Craft Unquestionable Dedication
Craft Unquestionable Dedication

Craft Unquestionable Dedication

It’s late January in the Windy City, and another snowstorm has struck Chicago. I lace up my running shoes, and head out the door without a second thought about the weather conditions. The work needs getting done.

As I’m trudging along the yet-to-be-plowed residential streets, I hear a series of claps coming together. I look around to find the source of applause, and I find a gentleman making eye contact with me between my facemask and winter hat, where my eyes are revealed. As we make eye contact, and as his applause continue he states: “that’s dedication.”

Although I was able to laugh and return a quick, “thank you” initially, this statement almost stopped me in my tracks soon after. While I appreciated the compliment, what took me back was the thought, “wow, I haven’t thought about dedication in a long time.”

In this moment, I realized I had crafted an unquestionable dedication to my sport. For months, quite possibly years, I never considered the level of commitment I channel into running. I live out the lifestyle, and it is who I am.

Now, I am not mentioning this story to you to flex my aerobic muscles or motivate you to be like me. I want to talk about the notion of dedication and how each of us can arrive at a place where we stop thinking about the craft and simply do.

Personally, the word “dedication” carries connotations of hustle culture, nose to the grindstone, working three jobs and supporting your family all at once. While all this is well and good in some capacities, this connotation of dedication observes the trait as an active process. From this perspective, we think of dedication as something we persistently and actively participate in. From this lens, we wake up every morning, jump out of bed, and say “I am going to stay dedicated to making money, building that side hustle, reading more books, and loving my family more than ever!”

Perhaps I am alone in this sentiment, but this is something I have never experienced. Rather, dedication is a passive process of flow, of doing, or participating within rather than observing from afar. I don’t wake up, stare into the blizzard, and tell myself “I must stay dedicated and brace this challenge.” I simply approach the blizzard like there is no other option, there is no question about what must get done. The thing must get done because that is who I am.

Thus, I want to share three mindset shifts that I attribute to my ability to craft an unquestionable dedication to running, and hopefully this can help you to build a dedication to craft that goes beyond discussion.

First, as my story illustrates, dedication has become a type of experiential knowledge rather than theoretical. I’ve come to think of dedication the way Laozi and the Daoists view the Way, which can be understood as their guiding metaphysical principle of life. In the “Daodejing,” Laozi writes, “The Dao that can be told is not the eternal Dao.”

To me, Laozi is saying, “don’t talk about the thing, just do the thing.” In the early stages of my running career, I loved to talk about how tough I was, how angry I got at competitors, how determined I was to win, but wasting time on this talk does nothing to make me the better racer. So, mindset shift number one is: stop talking about the thing, do the thing.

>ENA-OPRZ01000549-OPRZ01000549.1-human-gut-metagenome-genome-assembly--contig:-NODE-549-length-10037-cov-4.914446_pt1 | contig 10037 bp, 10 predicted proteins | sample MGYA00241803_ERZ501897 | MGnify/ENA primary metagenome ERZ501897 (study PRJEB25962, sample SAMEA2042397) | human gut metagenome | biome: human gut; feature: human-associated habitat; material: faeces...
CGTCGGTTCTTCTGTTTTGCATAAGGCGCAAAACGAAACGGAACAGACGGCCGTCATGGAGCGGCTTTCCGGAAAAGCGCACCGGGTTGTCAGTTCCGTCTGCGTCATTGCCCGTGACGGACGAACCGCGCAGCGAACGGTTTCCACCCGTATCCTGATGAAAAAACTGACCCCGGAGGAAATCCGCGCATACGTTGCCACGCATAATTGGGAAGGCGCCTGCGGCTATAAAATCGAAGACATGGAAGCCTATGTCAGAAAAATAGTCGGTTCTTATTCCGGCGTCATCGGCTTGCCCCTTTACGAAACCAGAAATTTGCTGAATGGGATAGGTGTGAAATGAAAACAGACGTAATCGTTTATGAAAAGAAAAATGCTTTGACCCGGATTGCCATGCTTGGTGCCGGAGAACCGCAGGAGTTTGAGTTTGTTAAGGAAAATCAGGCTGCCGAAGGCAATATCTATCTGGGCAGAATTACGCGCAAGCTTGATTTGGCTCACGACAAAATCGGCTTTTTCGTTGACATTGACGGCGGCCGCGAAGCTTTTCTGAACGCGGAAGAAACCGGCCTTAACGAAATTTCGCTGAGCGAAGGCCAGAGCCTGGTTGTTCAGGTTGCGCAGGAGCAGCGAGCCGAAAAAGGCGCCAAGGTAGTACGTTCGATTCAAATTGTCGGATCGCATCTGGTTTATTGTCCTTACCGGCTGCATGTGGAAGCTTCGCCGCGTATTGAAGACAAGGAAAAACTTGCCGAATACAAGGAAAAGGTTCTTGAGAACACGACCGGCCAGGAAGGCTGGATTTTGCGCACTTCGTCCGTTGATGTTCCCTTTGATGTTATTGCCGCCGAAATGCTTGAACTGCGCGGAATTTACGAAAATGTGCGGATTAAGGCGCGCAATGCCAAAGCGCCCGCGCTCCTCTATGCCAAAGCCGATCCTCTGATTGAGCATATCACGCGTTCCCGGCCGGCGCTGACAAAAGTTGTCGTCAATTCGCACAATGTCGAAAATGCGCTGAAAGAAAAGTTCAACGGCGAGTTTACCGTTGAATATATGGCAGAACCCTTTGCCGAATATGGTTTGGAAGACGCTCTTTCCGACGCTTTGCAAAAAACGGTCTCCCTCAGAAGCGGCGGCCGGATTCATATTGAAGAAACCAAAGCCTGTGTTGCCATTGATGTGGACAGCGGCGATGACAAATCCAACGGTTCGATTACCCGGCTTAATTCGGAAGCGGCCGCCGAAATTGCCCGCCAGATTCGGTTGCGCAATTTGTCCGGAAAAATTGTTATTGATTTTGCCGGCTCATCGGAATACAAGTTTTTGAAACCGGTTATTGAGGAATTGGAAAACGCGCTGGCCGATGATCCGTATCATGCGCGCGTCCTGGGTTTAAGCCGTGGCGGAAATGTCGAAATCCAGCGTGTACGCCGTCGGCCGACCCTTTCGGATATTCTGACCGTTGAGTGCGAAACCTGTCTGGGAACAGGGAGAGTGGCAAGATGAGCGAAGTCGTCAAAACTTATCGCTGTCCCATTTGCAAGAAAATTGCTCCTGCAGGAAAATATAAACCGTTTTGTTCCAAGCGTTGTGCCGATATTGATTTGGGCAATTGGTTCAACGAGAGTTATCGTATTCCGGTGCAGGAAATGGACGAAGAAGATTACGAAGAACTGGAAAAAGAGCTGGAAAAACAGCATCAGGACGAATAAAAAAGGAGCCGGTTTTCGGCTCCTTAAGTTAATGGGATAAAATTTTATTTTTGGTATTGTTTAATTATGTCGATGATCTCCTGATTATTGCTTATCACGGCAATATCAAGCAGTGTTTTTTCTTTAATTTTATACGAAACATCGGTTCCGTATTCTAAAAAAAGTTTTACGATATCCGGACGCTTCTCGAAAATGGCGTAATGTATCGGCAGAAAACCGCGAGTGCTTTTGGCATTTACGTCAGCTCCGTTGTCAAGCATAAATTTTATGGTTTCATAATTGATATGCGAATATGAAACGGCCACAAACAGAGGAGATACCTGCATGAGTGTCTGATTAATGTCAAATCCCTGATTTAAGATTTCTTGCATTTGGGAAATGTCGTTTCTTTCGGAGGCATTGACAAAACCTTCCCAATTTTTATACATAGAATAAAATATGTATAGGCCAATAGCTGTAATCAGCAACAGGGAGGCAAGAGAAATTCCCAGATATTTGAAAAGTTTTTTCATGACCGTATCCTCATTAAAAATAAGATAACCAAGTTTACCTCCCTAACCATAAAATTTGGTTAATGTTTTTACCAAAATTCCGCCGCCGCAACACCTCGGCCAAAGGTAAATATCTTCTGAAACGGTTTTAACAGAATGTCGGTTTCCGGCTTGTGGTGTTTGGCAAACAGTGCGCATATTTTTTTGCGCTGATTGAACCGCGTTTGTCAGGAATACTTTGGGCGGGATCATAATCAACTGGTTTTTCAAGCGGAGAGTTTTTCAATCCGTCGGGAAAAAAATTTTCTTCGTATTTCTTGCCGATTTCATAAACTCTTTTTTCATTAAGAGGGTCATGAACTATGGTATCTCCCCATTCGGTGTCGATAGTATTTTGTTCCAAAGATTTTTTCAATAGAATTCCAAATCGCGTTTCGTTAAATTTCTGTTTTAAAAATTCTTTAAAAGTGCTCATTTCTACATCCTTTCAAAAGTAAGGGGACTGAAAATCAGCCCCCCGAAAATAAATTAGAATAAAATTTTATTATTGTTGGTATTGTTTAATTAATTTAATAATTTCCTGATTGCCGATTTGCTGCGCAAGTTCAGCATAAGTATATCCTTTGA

The second mindset shift that made me unquestionably dedicated to my craft is that I’ve cultivated a genuine love for the sport. Yes, there is a component of fortune or luck that I happened to find a sport that matches my genetic capabilities and personal interests, but even Olympian-caliber track athletes who were born ready to run do not always love running. There are days when it sucks, you flinch at the thought of getting out the door to run in that cold rain, wind, or snow, or you simply just don’t feel up for it.

Stoicism has helped me overcome this flinch a lot recently. As Seneca states, “The body should be treated more rigorously so it may not be disobedient to the mind.” If I’m unwilling to get out the door for a regular run, how will my mind be able to endure the loss of a loved one, a job rejection, or even the pain of pushing myself in a race?

By framing running as a practice in strengthening my armor for life’s challenges, I’ve learned to find love and purpose in the most mundane parts of the process.

Lastly, the third mindset change that has kept me dedicated to my craft is focusing on the environment I place myself in and how that will effect me. In our interview with Nic Aguirre on the Rise Productive podcast, Nic talked about the idea of pacing and leading in hypnotism. Pacing and leading stems from the idea of someone pacing up and down a room with anxiety. To help this panicked subject, the hypnotist begins walking with him at his pace, and begins slowing their pace down to a complete stop as the subject matches the hypnotist pace. As the subject slows down their physical speed, their mind, too, slows down to a place of calmness.

This subconscious process shows how we are wired to be products of our environment. The advice isn’t new, but surround yourself with people who want to make themselves better. Not only will you pick up their good habits, but you’ll also find introspection to find how you can better yourself at your craft.

I hope you all enjoyed this newsletter. It felt a bit braggadocious to share how I stay dedicated to my craft but I hope something resonated with you to help you realize how you can improve your craft, whatever that craft may be.

Have an awesome week!

  • Chantz

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